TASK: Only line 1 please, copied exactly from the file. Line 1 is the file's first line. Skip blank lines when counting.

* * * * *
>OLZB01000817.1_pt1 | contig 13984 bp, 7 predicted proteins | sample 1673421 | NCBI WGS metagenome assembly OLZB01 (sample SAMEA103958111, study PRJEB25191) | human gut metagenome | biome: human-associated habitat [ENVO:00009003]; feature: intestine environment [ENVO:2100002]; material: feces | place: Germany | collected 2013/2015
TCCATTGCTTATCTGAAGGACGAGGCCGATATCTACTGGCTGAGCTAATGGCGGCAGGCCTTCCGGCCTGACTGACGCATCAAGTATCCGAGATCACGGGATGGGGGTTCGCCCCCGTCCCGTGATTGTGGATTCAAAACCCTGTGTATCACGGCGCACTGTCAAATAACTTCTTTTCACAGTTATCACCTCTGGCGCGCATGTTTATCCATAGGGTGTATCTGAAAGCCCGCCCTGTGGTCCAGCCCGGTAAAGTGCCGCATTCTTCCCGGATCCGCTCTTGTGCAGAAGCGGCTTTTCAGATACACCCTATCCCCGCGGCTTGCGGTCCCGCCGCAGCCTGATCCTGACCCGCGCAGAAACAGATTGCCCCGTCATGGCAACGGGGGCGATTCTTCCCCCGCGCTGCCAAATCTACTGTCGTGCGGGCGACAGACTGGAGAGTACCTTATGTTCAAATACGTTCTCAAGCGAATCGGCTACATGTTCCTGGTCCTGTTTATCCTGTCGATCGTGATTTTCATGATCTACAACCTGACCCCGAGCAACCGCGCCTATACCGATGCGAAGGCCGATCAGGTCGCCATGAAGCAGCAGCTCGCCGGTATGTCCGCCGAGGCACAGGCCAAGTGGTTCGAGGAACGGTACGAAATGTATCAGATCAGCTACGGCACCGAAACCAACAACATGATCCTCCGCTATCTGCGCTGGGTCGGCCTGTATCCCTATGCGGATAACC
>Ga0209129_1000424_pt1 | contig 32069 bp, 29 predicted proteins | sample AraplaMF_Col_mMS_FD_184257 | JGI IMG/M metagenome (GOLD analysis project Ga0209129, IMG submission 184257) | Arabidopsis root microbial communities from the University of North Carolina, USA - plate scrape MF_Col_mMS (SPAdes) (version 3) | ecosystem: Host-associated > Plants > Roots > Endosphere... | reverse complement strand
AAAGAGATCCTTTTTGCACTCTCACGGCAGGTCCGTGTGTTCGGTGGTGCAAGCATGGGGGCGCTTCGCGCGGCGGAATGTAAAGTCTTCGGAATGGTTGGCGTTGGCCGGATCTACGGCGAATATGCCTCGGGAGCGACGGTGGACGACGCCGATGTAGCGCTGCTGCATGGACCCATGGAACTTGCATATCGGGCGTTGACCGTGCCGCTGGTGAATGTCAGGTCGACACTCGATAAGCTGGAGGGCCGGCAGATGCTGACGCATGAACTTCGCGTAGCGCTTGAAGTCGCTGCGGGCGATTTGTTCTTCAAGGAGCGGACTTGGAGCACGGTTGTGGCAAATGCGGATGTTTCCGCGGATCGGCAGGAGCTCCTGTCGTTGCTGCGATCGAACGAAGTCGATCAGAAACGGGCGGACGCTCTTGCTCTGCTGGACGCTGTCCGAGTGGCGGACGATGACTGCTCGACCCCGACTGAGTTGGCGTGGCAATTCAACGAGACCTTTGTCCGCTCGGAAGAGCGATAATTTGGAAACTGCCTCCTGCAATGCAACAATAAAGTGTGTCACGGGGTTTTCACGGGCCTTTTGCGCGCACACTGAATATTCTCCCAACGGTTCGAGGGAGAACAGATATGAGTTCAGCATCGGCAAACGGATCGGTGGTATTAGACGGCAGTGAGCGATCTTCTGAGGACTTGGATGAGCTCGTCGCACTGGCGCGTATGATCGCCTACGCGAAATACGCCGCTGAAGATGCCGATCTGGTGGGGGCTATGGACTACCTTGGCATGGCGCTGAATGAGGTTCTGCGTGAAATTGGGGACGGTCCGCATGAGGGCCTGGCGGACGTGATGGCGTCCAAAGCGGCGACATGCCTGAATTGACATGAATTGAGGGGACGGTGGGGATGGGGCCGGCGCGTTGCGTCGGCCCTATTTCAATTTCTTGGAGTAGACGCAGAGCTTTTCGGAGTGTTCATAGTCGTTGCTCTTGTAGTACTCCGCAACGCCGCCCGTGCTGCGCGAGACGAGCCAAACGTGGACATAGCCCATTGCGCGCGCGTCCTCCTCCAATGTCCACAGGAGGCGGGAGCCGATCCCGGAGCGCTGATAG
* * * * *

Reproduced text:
>OLZB01000817.1_pt1 | contig 13984 bp, 7 predicted proteins | sample 1673421 | NCBI WGS metagenome assembly OLZB01 (sample SAMEA103958111, study PRJEB25191) | human gut metagenome | biome: human-associated habitat [ENVO:00009003]; feature: intestine environment [ENVO:2100002]; material: feces | place: Germany | collected 2013/2015